Q: Can Canadians get exempt from paying taxes in either country?
A: Not without claiming non-residency for tax purposes (more on this later). As a resident of Canada for tax purposes, you must pay both Korean and Canadian taxes. However, because there's a double tax treaty between Canada and Korea, the Government of Canada will give you a tax break.
Here's a quick example (doesn't take into account any tax credits and deduction you may receive to lower your tax liability
, both in Korea and Canada):
Tax rate Korea: 15%
Tax rate Canada: 15%
Korean income: $20,000 CAD (after converting)
Taxes paid to Korean government: $20,000*15%= $3,000
The Cdn government will use the amount you paid to the Korean government to reduce your taxable income in Canada.
Thus, Taxable income in Canada = $20,000 - $3,000
(from above) = $17,000
Canadian tax liability = $17,000*15% = $2,550Q: Really? There is no way to avoid paying Korean or Canadian taxes?
A: You gotta pay Korean taxes--period.
You can avoid paying Canadian taxes if you call
the Canada Revenue Agency (CRA hereafter) and tell them you want to be a non-resident of Canada for tax purposes. However, whether you can claim non-residency depends on your residential ties to Canada:
"You are a non-resident for tax purposes if you:
normally, customarily, or routinely live in another country and are not considered a resident of Canada; or
do not have significant residential ties in Canada; and
you live outside Canada throughout the tax year; or
you stay in Canada for less than 183 days in the tax year."Residential ties include:
-a home in Canada;
-a spouse or common-law partner (see the definition in the General Income Tax and Benefit Guide) or dependants in Canada;
-personal property in Canada, such as a car or furniture;
-social ties in Canada; and
-economic ties in Canada
Other ties include the following:
a Canadian driver's licence;
Canadian bank accounts or credit cards; and
health insurance with a Canadian province or territory 
The main ties are the following: (1) spouse; (2) house ; property and/or car ownership under your name; and/or (3) investments (including savings accounts, not chequeing).
If you don't any of the those main ties, it's safe to assume you can claim to be a non-resident. If you wanna be completely safe, you can submit form IT221R3-CONSOLID Determination of an Individual's Residence Status
to the CRA and they will determine whether you can claim non-residency .
Note that if you self-claim to be a non-resident, but the CRA later determines you were actually a resident, they can retroactively make your claim invalid, meaning you will have to pay taxes (plus interest) for the year(s) you claimed to be a non-resident,Q: Do I have file my returns here?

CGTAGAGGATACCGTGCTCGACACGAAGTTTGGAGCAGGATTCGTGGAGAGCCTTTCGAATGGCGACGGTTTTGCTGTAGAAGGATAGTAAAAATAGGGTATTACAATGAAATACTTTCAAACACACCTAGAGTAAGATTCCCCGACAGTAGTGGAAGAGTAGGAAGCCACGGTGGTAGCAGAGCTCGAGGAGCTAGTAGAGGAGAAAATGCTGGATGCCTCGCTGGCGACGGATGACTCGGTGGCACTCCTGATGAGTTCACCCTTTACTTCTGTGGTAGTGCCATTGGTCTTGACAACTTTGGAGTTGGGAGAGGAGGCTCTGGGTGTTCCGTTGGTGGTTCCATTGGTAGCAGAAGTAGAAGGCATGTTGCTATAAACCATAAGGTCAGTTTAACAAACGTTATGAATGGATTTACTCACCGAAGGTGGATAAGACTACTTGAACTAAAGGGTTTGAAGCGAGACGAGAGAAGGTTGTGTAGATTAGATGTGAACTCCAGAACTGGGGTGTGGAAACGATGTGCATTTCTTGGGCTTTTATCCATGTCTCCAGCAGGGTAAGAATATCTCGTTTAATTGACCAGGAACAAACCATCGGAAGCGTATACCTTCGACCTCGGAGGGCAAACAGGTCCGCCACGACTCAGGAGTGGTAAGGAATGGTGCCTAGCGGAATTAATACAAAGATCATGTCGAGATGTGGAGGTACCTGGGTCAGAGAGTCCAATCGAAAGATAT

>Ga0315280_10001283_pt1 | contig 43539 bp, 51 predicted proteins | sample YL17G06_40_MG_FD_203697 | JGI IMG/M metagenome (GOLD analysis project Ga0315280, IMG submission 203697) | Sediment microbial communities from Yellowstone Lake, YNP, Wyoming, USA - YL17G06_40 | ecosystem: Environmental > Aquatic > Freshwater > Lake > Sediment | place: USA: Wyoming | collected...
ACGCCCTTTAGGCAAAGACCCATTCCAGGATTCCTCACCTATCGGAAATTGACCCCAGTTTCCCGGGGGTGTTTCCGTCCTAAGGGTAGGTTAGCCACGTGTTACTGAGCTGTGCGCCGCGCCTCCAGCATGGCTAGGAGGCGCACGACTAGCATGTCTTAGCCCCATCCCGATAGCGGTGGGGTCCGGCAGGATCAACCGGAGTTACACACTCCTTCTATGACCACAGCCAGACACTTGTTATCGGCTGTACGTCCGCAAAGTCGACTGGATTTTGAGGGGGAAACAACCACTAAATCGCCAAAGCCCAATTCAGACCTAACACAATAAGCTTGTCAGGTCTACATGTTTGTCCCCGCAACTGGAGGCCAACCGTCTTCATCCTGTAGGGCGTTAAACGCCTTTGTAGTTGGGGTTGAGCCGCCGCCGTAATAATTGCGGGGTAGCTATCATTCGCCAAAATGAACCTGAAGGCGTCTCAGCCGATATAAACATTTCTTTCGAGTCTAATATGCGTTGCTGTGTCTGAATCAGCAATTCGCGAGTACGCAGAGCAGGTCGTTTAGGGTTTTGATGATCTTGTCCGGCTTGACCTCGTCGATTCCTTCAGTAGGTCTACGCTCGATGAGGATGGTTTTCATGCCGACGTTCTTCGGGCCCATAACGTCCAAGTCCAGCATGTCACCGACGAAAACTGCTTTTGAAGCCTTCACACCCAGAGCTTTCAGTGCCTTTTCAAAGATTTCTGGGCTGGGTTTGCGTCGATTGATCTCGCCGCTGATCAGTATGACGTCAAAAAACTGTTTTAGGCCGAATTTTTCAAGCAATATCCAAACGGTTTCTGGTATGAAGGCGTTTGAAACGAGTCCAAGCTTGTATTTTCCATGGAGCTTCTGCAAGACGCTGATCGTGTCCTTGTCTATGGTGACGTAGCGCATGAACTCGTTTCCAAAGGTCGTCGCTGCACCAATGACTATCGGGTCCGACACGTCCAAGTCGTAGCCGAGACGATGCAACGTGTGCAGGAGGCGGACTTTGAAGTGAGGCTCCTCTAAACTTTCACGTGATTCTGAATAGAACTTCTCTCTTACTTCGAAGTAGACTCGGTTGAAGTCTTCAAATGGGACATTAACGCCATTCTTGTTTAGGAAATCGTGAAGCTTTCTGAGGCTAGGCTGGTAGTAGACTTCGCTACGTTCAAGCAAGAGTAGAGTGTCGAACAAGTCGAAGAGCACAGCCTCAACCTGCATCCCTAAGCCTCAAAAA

A: Yes, whether you are a resident or not. Becoming a non-resident only means you don;t pay Canadian tax, but you still have to file
. You can simply wait until you return to Canada and file for the year(s) you missed, but the problem with this you will have to pay interest if you owe the CRA money and it determines you were actually a resident (and you self-claimed to be a non-resident).
Of course, with NETFILE (filing online), filing in Korea isn't much hassle. However,non-residents cannot use NETFILE.Q: How do I report my Korea income on my return?
A: Ideally, ask your employer for a year-end pay stab and keep it just in case the CRA asks for it. In Korean, it's "원어민교사 연말 급여지급내역," meaning "year-end foreign teacher's salary payments." Then use the exchange rate to convert it to Canadian dollars. I doubt the CRA will be picky when it comes to the exchange rate, but if you're concerned and wanna be precise, you can look up historical rates on the Bank of Canada's web site to get a yearly average (you might have to calculate it yourself).
I know some employers (especially hagwons) do not give pay stubs. In this case, just estimate. If the CRA asks for proof, I'm sure they will understand if you tell them your employer was disorganized (or whatever) and didn't provide pay stubs.Q: I know some people who are residents, but when they filed their returns for the years they were in Korea, they reported no income.
A: Tax evasion is illegal. While I will admit it's highly unlikely the CRA will find out if you only do it for one year
, it's illegal nevertheless.
The risk increases dramatically if you're in Korea for several years and file paper returns
in Korea. The CRA will may notice that you keep sending returns from Korea and will suspect that you are earning income there. Filing via NETFILE is less suspicious.
The greatest risk is when you're away for several years and decide to to file all your returns when you return to Canada and report no income. Q: Came to Korea in '10. Returned to Canada for a year, and now I'm back, and probably for a long time. Can I apply for non-residency retroactively (i.e., my first year in Korea in '10?
A: Yes. Again, if you self-claim this, remember the CRA can make your claim invalid.Q: Do I lose my health coverage if I declare non-residency?
A: If you're out of Canada for more than three months, you lose your coverage whether you're a resident or not
. You will have to apply for it if you return to Canada. Q: Will I lose any other privileges if I declare non-residency?
1) GST/HST credit available in certain provinces. In the end, however, you're likely
better off declaring non-residency.
Ineligible for Government grants and scholarship; in Ontario, you need to be a resident of the province for the last 12 months to be eligible. This will affect you if you intend to go back to school.References